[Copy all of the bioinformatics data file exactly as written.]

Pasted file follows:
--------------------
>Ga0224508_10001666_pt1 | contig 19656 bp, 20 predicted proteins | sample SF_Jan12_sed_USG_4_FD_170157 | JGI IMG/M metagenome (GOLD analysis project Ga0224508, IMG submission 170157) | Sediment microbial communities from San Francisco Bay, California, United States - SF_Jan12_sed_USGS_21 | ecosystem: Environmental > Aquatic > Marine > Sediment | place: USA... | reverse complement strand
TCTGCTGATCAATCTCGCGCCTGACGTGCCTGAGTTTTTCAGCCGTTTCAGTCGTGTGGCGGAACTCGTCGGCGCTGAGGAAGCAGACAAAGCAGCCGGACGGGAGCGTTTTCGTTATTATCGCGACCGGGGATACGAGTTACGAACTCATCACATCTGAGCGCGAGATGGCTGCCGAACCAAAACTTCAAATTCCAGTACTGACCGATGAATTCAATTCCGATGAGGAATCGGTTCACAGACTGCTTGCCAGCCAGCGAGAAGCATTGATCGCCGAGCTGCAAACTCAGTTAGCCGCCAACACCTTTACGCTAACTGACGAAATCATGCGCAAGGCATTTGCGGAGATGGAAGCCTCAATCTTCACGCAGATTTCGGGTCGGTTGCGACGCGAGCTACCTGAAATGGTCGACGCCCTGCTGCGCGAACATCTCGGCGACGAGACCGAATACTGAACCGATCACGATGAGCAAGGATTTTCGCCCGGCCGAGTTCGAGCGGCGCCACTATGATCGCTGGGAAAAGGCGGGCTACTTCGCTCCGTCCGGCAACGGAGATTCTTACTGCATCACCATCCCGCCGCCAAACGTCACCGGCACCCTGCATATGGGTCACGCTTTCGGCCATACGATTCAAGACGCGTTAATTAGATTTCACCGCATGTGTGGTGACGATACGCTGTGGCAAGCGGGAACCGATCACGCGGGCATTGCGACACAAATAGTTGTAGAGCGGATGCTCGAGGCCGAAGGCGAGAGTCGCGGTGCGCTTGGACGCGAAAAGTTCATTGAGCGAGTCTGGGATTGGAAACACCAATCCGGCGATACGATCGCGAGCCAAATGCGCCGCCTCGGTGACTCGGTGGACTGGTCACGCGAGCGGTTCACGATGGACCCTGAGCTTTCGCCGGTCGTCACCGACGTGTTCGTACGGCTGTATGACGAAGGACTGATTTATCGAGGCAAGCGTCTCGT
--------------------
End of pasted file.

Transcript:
>Ga0224508_10001666_pt1 | contig 19656 bp, 20 predicted proteins | sample SF_Jan12_sed_USG_4_FD_170157 | JGI IMG/M metagenome (GOLD analysis project Ga0224508, IMG submission 170157) | Sediment microbial communities from San Francisco Bay, California, United States - SF_Jan12_sed_USGS_21 | ecosystem: Environmental > Aquatic > Marine > Sediment | place: USA... | reverse complement strand
TCTGCTGATCAATCTCGCGCCTGACGTGCCTGAGTTTTTCAGCCGTTTCAGTCGTGTGGCGGAACTCGTCGGCGCTGAGGAAGCAGACAAAGCAGCCGGACGGGAGCGTTTTCGTTATTATCGCGACCGGGGATACGAGTTACGAACTCATCACATCTGAGCGCGAGATGGCTGCCGAACCAAAACTTCAAATTCCAGTACTGACCGATGAATTCAATTCCGATGAGGAATCGGTTCACAGACTGCTTGCCAGCCAGCGAGAAGCATTGATCGCCGAGCTGCAAACTCAGTTAGCCGCCAACACCTTTACGCTAACTGACGAAATCATGCGCAAGGCATTTGCGGAGATGGAAGCCTCAATCTTCACGCAGATTTCGGGTCGGTTGCGACGCGAGCTACCTGAAATGGTCGACGCCCTGCTGCGCGAACATCTCGGCGACGAGACCGAATACTGAACCGATCACGATGAGCAAGGATTTTCGCCCGGCCGAGTTCGAGCGGCGCCACTATGATCGCTGGGAAAAGGCGGGCTACTTCGCTCCGTCCGGCAACGGAGATTCTTACTGCATCACCATCCCGCCGCCAAACGTCACCGGCACCCTGCATATGGGTCACGCTTTCGGCCATACGATTCAAGACGCGTTAATTAGATTTCACCGCATGTGTGGTGACGATACGCTGTGGCAAGCGGGAACCGATCACGCGGGCATTGCGACACAAATAGTTGTAGAGCGGATGCTCGAGGCCGAAGGCGAGAGTCGCGGTGCGCTTGGACGCGAAAAGTTCATTGAGCGAGTCTGGGATTGGAAACACCAATCCGGCGATACGATCGCGAGCCAAATGCGCCGCCTCGGTGACTCGGTGGACTGGTCACGCGAGCGGTTCACGATGGACCCTGAGCTTTCGCCGGTCGTCACCGACGTGTTCGTACGGCTGTATGACGAAGGACTGATTTATCGAGGCAAGCGTCTCGT